Friday, 30 January 2015
Carnation: the flower for January
After making my peace with chrysanthemums in November, I thought now would be the time to make my peace with carnations. Petrol station flowers in the same shade of pink that last for three weeks but turn a ghostly white by the end, beloved flower of many mothers (including my own), it is a flower I have been given several times but never been excited about. Time to change that.
I bought three wraps of carnations in different colours: yellow, orange and green. I thought they looked like Opal Fruits (or Starburst for those of you born after the 1990s), and the citrus colours would make a change from the carnations I'm used to seeing in pink, red or white. I didn't want these to be filler flowers, or a bunch that seemed wanting of something. I wanted these juicy fruit flowers to stand out on their own.
As well as using them for posies for January birthdays, I thought I would use some in the Garden Museum as they're so long-lasting and it was the last chance to use them in January.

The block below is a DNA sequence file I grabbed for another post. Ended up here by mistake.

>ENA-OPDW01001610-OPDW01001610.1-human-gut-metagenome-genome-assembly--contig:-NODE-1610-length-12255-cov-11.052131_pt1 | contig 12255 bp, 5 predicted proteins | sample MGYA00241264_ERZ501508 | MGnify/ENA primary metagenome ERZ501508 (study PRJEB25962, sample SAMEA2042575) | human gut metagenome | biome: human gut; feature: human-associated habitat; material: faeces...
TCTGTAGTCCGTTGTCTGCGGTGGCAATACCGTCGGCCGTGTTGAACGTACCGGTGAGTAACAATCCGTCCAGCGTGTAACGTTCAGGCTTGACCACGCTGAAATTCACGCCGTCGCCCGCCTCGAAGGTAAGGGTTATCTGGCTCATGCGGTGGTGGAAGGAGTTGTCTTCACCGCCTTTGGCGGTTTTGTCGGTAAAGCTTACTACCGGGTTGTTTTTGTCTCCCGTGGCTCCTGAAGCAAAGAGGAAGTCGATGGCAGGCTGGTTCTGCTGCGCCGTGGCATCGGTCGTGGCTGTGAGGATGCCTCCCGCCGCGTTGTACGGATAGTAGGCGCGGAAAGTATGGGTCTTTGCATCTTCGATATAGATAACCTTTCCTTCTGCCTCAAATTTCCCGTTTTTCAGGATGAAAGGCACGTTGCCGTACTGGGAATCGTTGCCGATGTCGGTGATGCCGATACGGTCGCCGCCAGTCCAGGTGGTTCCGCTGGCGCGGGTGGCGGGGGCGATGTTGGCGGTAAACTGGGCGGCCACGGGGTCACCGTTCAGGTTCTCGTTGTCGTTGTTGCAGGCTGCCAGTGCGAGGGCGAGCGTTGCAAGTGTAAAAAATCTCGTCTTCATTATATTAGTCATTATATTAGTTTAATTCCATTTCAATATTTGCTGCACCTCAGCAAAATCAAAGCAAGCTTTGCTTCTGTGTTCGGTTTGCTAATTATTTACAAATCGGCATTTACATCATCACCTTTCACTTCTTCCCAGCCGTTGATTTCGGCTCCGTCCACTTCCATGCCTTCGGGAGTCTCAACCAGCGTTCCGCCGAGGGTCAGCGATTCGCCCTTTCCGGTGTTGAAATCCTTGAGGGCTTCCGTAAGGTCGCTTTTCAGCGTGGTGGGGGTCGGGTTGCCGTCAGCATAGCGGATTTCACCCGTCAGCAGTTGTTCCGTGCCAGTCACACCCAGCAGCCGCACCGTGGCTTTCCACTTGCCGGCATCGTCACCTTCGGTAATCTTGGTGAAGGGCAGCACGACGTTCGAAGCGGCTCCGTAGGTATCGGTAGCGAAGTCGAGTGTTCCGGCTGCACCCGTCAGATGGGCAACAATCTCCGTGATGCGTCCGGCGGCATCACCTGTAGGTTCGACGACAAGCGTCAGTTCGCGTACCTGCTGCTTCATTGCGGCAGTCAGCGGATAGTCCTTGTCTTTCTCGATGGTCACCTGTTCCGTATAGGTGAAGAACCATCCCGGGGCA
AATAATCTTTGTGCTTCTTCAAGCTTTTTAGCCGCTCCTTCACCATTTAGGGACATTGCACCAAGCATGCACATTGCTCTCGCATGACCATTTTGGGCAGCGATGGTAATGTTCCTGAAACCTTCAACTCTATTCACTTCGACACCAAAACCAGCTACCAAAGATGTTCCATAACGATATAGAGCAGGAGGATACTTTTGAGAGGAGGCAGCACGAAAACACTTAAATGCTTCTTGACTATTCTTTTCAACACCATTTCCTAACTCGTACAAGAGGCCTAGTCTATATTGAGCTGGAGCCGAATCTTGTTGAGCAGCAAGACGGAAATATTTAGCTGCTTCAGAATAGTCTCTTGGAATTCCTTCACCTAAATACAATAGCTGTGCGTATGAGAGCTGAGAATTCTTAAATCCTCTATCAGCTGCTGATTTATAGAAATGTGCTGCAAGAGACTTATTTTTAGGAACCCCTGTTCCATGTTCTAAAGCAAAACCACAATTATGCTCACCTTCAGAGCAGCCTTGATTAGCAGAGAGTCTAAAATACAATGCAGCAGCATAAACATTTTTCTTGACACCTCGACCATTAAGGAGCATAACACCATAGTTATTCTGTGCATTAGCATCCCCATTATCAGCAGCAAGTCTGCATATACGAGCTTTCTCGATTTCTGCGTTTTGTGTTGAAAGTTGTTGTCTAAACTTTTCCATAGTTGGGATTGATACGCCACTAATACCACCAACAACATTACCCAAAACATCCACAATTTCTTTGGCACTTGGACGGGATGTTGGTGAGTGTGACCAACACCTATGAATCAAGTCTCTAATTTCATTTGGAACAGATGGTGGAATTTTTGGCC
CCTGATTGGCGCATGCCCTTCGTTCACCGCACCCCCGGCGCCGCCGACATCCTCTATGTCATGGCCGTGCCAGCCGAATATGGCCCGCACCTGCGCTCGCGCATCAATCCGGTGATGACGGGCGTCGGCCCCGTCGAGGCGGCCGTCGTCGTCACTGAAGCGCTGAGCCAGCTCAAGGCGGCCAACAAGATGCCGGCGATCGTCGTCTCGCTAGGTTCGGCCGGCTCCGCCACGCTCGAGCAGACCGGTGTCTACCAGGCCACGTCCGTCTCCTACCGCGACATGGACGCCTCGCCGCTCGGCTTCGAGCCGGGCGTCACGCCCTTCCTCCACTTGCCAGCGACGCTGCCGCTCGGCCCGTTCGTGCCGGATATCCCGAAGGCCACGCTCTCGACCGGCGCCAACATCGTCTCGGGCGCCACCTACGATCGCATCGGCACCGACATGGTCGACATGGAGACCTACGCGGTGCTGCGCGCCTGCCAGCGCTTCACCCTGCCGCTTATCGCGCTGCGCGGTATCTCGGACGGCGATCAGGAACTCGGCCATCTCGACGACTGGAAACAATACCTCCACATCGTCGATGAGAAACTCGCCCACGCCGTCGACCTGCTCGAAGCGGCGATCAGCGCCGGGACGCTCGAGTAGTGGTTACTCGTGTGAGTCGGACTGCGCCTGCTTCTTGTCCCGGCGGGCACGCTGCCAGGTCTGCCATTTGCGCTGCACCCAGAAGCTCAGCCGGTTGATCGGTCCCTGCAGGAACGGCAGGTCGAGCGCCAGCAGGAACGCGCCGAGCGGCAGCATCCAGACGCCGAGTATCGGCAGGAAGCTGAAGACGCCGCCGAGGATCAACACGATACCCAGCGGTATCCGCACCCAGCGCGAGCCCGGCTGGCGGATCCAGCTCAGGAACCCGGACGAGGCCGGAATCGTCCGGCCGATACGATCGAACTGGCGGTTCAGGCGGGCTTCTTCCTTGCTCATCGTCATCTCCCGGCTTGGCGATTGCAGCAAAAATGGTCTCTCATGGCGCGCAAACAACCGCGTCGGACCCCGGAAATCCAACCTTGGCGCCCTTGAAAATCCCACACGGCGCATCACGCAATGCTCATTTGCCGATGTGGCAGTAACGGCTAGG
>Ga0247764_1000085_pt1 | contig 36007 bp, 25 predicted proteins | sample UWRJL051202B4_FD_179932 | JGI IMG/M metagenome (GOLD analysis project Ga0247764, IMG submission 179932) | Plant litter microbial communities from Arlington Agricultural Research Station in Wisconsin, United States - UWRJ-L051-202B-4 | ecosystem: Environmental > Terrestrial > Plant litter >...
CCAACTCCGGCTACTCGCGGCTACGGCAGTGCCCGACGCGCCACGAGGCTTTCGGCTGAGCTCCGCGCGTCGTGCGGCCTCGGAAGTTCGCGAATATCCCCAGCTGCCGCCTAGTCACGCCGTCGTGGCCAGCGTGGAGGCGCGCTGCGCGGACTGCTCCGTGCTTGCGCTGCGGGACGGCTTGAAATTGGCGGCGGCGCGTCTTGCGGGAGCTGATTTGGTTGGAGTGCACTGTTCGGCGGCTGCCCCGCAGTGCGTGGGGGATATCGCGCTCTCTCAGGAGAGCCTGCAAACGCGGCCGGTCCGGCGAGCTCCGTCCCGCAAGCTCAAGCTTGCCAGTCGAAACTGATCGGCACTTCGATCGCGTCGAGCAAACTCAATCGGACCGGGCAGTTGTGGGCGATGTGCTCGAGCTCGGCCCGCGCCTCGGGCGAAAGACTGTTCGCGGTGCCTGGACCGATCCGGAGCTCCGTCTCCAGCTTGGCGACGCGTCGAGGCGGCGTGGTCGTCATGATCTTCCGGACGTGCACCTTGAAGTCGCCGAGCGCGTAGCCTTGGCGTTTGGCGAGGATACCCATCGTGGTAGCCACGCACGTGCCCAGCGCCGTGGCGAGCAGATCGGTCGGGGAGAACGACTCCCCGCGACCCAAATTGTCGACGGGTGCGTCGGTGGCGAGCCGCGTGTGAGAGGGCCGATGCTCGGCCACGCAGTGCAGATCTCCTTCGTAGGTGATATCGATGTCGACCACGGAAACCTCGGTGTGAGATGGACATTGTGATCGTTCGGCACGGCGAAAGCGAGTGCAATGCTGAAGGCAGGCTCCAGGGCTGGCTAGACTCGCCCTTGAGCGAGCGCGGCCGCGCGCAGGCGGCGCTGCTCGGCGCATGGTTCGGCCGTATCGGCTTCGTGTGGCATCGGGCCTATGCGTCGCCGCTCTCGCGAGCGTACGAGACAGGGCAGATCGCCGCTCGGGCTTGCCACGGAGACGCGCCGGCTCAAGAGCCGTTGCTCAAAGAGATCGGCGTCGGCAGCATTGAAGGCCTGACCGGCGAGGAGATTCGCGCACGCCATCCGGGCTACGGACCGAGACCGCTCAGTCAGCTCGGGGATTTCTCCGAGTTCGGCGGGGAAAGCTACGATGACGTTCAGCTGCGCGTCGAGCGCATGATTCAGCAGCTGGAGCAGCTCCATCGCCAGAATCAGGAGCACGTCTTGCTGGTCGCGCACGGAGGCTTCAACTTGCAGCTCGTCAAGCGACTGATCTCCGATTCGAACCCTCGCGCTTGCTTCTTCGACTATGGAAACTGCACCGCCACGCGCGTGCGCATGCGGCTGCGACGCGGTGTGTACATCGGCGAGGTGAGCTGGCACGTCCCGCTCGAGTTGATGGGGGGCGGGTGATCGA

Why January? Carnations are the birth flower for January. In the Victorian language of flowers, they symbolise pride and beauty. But specific colours mean different things. Pink carnations are a sign of female love. Which kind of explains why they are a beloved flower of mothers and grandmothers. I'll challenge myself to use pink next time, and I'll be good and buy British ones, which will hopefully have that lovely clove scent of the dianthus family (regular, wholesale carnations are sadly bred for longevity, losing their scent).
Red carnations say "Alas for my poor heart!", so they are a huge sign of love! White means sweet and lovely, striped carnations symbolise refusal, while yellow is, as ever, a negative-sounding meaning. In this case, disdain. I think most people agree that yellow flowers are a sign of joy and friendship, so I'm totally ignoring the Victorians in this case, and the only disdain I have here is disdain for this particular symbolism!
Mandy Kirkby describes in The Language of Flowers how Oscar Wilde wore a green carnation to the opening night of Lady Windermere's Fan in 1892. He told those who asked that the green carnation meant "Nothing whatever, but that is just what nobody will guess."